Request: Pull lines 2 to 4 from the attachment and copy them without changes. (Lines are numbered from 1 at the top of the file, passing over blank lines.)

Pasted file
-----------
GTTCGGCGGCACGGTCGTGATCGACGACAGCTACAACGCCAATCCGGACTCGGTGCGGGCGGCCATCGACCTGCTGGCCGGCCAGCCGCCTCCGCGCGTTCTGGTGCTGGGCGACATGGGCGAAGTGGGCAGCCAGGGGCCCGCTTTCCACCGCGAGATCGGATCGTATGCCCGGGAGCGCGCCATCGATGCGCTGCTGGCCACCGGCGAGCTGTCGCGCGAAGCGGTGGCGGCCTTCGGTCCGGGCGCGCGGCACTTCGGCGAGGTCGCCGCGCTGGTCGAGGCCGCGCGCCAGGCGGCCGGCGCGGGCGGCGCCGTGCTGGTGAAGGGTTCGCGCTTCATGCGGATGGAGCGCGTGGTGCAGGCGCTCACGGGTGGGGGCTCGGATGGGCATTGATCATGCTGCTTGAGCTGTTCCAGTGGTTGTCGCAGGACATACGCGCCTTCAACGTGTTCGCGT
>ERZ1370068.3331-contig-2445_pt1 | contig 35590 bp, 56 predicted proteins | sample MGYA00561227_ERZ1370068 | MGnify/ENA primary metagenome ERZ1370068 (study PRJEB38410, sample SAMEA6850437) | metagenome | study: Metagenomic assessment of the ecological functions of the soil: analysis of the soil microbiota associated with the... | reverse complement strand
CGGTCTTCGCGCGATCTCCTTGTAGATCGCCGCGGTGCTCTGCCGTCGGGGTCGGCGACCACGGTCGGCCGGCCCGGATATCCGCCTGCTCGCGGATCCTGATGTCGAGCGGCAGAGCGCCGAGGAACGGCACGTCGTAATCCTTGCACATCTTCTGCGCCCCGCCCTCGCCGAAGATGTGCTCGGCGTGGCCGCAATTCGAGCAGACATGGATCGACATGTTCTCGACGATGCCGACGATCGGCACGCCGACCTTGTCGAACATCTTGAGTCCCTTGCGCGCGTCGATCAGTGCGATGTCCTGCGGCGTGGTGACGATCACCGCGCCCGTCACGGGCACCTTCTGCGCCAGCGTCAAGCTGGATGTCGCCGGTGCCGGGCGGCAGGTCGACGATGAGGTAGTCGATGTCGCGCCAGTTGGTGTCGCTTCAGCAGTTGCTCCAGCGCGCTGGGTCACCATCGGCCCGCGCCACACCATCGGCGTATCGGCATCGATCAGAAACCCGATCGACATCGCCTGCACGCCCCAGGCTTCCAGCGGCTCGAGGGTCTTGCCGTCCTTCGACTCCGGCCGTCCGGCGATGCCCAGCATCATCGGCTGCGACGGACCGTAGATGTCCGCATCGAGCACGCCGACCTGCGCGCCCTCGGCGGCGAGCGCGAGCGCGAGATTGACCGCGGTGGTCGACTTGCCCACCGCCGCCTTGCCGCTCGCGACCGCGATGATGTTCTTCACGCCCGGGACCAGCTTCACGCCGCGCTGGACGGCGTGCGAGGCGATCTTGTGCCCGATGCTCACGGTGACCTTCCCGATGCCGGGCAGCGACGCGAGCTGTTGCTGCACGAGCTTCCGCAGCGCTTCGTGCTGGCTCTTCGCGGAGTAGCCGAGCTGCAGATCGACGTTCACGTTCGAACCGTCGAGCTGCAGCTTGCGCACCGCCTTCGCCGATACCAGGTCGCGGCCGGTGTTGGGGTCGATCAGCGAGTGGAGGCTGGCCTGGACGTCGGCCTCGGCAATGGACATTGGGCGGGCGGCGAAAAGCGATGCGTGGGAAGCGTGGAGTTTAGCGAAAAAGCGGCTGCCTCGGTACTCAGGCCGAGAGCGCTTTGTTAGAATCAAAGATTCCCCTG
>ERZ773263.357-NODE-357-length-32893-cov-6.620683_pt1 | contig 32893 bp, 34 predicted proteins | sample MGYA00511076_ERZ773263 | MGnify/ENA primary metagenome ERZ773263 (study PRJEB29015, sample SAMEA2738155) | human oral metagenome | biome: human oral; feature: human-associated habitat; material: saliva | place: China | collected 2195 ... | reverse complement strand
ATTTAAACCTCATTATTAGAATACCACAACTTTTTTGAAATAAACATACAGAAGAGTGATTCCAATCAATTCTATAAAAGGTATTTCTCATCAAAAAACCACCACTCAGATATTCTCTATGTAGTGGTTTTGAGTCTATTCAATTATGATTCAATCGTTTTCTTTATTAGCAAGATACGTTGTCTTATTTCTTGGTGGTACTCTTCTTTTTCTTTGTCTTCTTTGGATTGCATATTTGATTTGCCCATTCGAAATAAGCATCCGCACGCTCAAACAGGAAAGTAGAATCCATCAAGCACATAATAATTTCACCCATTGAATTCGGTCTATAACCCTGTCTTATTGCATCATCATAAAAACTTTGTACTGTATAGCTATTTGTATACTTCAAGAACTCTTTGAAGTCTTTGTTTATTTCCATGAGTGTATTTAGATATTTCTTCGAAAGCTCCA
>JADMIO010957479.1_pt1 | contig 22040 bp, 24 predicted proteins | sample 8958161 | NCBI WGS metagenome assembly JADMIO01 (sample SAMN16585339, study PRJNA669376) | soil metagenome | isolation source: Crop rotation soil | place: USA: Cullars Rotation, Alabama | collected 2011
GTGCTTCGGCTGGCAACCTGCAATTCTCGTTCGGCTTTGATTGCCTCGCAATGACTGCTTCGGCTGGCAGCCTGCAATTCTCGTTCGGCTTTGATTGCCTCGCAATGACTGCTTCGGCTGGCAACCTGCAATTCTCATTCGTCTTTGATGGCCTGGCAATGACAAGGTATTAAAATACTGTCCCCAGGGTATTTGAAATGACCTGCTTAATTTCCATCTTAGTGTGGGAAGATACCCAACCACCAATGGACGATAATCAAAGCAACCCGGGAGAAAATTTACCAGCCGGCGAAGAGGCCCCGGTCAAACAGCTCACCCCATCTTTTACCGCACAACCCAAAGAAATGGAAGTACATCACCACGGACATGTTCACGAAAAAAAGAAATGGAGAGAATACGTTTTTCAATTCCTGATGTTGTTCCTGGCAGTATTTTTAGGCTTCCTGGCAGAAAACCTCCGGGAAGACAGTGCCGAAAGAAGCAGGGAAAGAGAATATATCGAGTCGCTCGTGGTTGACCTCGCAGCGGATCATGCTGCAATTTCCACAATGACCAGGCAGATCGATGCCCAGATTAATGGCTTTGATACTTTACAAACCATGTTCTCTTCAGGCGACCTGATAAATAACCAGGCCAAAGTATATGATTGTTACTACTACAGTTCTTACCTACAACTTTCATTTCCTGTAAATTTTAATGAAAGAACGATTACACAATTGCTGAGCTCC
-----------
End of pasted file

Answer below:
>ERZ1370068.3331-contig-2445_pt1 | contig 35590 bp, 56 predicted proteins | sample MGYA00561227_ERZ1370068 | MGnify/ENA primary metagenome ERZ1370068 (study PRJEB38410, sample SAMEA6850437) | metagenome | study: Metagenomic assessment of the ecological functions of the soil: analysis of the soil microbiota associated with the... | reverse complement strand
CGGTCTTCGCGCGATCTCCTTGTAGATCGCCGCGGTGCTCTGCCGTCGGGGTCGGCGACCACGGTCGGCCGGCCCGGATATCCGCCTGCTCGCGGATCCTGATGTCGAGCGGCAGAGCGCCGAGGAACGGCACGTCGTAATCCTTGCACATCTTCTGCGCCCCGCCCTCGCCGAAGATGTGCTCGGCGTGGCCGCAATTCGAGCAGACATGGATCGACATGTTCTCGACGATGCCGACGATCGGCACGCCGACCTTGTCGAACATCTTGAGTCCCTTGCGCGCGTCGATCAGTGCGATGTCCTGCGGCGTGGTGACGATCACCGCGCCCGTCACGGGCACCTTCTGCGCCAGCGTCAAGCTGGATGTCGCCGGTGCCGGGCGGCAGGTCGACGATGAGGTAGTCGATGTCGCGCCAGTTGGTGTCGCTTCAGCAGTTGCTCCAGCGCGCTGGGTCACCATCGGCCCGCGCCACACCATCGGCGTATCGGCATCGATCAGAAACCCGATCGACATCGCCTGCACGCCCCAGGCTTCCAGCGGCTCGAGGGTCTTGCCGTCCTTCGACTCCGGCCGTCCGGCGATGCCCAGCATCATCGGCTGCGACGGACCGTAGATGTCCGCATCGAGCACGCCGACCTGCGCGCCCTCGGCGGCGAGCGCGAGCGCGAGATTGACCGCGGTGGTCGACTTGCCCACCGCCGCCTTGCCGCTCGCGACCGCGATGATGTTCTTCACGCCCGGGACCAGCTTCACGCCGCGCTGGACGGCGTGCGAGGCGATCTTGTGCCCGATGCTCACGGTGACCTTCCCGATGCCGGGCAGCGACGCGAGCTGTTGCTGCACGAGCTTCCGCAGCGCTTCGTGCTGGCTCTTCGCGGAGTAGCCGAGCTGCAGATCGACGTTCACGTTCGAACCGTCGAGCTGCAGCTTGCGCACCGCCTTCGCCGATACCAGGTCGCGGCCGGTGTTGGGGTCGATCAGCGAGTGGAGGCTGGCCTGGACGTCGGCCTCGGCAATGGACATTGGGCGGGCGGCGAAAAGCGATGCGTGGGAAGCGTGGAGTTTAGCGAAAAAGCGGCTGCCTCGGTACTCAGGCCGAGAGCGCTTTGTTAGAATCAAAGATTCCCCTG
>ERZ773263.357-NODE-357-length-32893-cov-6.620683_pt1 | contig 32893 bp, 34 predicted proteins | sample MGYA00511076_ERZ773263 | MGnify/ENA primary metagenome ERZ773263 (study PRJEB29015, sample SAMEA2738155) | human oral metagenome | biome: human oral; feature: human-associated habitat; material: saliva | place: China | collected 2195 ... | reverse complement strand